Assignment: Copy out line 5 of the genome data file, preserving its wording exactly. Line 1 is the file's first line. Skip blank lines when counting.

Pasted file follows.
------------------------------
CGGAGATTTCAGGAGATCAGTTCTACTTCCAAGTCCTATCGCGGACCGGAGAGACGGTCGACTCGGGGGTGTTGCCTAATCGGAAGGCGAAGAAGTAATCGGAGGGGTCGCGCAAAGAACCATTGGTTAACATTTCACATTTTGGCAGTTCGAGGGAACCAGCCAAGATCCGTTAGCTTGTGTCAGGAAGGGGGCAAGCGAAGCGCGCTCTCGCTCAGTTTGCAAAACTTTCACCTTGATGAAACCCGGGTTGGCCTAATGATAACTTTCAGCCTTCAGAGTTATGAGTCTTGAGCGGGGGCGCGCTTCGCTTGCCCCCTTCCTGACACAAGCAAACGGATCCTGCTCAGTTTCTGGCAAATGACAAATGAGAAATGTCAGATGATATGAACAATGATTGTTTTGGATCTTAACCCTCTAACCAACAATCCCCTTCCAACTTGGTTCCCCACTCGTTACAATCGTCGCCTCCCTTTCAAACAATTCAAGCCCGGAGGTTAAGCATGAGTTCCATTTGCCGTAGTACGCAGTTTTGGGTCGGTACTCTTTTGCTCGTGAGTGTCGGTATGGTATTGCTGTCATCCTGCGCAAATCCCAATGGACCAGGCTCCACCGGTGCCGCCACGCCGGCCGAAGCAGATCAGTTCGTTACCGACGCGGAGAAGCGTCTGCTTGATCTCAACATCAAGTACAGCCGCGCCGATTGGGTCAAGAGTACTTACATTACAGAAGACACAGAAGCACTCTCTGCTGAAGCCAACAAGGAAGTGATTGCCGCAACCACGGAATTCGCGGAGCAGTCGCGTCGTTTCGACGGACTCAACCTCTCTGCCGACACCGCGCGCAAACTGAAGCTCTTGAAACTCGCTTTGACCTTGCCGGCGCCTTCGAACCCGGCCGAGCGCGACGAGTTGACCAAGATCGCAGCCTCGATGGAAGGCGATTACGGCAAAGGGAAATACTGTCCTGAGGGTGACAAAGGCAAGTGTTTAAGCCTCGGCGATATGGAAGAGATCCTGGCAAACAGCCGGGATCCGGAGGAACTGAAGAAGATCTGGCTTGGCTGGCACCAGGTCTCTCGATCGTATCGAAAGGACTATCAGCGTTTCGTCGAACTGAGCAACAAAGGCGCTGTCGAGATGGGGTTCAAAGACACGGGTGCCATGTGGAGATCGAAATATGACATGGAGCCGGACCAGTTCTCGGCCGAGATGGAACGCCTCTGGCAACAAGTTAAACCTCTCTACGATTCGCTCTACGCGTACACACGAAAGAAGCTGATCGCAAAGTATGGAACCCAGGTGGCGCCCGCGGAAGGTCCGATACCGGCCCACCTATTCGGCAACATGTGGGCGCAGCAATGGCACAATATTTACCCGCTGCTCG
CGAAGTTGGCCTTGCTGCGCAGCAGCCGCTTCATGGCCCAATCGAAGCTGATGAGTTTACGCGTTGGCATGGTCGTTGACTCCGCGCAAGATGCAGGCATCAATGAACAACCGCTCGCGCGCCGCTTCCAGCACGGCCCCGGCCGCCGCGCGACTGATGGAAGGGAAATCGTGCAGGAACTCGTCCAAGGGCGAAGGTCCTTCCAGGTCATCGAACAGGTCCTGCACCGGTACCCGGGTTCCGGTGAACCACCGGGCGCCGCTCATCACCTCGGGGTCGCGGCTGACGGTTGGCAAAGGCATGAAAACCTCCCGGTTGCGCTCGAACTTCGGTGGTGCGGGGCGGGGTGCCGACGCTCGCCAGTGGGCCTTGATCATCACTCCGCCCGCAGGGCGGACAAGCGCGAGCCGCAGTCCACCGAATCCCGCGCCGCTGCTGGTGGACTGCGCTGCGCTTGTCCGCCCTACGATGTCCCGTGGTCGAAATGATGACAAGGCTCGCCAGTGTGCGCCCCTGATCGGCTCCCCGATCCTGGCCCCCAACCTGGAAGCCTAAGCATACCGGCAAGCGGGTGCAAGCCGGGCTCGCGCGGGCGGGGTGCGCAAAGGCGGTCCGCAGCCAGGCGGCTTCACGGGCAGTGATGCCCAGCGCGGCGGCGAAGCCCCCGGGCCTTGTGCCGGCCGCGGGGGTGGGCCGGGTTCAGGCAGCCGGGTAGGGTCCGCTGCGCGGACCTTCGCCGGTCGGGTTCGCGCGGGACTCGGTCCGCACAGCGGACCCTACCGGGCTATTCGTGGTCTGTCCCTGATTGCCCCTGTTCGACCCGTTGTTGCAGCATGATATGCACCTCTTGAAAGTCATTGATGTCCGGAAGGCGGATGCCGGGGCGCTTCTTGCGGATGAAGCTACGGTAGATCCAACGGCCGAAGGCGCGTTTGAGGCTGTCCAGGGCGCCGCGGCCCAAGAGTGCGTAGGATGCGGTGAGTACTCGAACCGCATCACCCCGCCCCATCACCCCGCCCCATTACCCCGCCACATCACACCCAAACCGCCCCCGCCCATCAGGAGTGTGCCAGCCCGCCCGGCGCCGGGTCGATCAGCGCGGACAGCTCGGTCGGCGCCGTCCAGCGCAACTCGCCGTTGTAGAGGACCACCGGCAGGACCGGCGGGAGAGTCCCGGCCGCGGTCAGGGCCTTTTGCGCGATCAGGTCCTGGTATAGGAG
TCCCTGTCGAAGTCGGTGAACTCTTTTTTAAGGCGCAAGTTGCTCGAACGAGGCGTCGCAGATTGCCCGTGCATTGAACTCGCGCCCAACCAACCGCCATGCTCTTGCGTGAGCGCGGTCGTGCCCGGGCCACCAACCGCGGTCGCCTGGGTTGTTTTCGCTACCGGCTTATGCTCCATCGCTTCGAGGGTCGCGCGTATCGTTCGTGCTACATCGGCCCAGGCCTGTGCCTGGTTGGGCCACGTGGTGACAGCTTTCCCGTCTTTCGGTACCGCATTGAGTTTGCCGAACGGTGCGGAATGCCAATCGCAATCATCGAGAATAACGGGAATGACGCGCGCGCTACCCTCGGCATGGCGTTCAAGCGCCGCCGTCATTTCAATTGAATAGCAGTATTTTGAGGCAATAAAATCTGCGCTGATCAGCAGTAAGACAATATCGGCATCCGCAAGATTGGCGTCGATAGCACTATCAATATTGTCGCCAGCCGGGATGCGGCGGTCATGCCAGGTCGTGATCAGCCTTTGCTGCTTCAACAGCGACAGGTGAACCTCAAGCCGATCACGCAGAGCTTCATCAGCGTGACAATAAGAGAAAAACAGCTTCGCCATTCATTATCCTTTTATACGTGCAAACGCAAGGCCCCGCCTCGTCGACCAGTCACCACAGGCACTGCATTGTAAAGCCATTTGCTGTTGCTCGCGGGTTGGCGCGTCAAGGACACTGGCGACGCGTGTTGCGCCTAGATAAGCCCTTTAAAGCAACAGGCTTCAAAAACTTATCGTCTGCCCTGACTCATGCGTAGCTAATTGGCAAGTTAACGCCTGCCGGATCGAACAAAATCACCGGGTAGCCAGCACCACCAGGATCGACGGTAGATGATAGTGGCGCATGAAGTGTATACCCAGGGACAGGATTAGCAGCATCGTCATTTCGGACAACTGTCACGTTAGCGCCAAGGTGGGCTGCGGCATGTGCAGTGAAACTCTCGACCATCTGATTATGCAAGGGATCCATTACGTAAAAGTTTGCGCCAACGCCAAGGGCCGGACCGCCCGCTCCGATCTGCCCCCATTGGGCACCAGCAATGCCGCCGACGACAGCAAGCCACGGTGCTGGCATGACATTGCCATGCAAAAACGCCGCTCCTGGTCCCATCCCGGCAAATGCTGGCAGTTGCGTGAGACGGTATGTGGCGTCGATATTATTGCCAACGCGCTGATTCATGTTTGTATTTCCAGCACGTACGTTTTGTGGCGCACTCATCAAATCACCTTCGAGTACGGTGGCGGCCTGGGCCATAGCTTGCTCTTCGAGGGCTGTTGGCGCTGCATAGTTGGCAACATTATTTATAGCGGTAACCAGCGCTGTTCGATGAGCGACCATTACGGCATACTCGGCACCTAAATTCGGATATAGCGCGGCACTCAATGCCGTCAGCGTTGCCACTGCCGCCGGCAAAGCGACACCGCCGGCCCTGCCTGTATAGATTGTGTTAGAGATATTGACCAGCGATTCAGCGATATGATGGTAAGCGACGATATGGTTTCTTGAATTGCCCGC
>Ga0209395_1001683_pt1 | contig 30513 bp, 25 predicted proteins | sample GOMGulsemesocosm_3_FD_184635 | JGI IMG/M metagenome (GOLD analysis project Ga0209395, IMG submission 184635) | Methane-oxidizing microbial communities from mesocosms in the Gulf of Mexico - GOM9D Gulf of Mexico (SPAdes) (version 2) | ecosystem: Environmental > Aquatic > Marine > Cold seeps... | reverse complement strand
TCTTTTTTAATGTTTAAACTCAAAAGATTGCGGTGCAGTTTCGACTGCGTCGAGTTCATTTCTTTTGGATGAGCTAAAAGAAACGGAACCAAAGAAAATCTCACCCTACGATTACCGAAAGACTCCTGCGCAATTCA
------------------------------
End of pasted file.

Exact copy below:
TCTTTTTTAATGTTTAAACTCAAAAGATTGCGGTGCAGTTTCGACTGCGTCGAGTTCATTTCTTTTGGATGAGCTAAAAGAAACGGAACCAAAGAAAATCTCACCCTACGATTACCGAAAGACTCCTGCGCAATTCA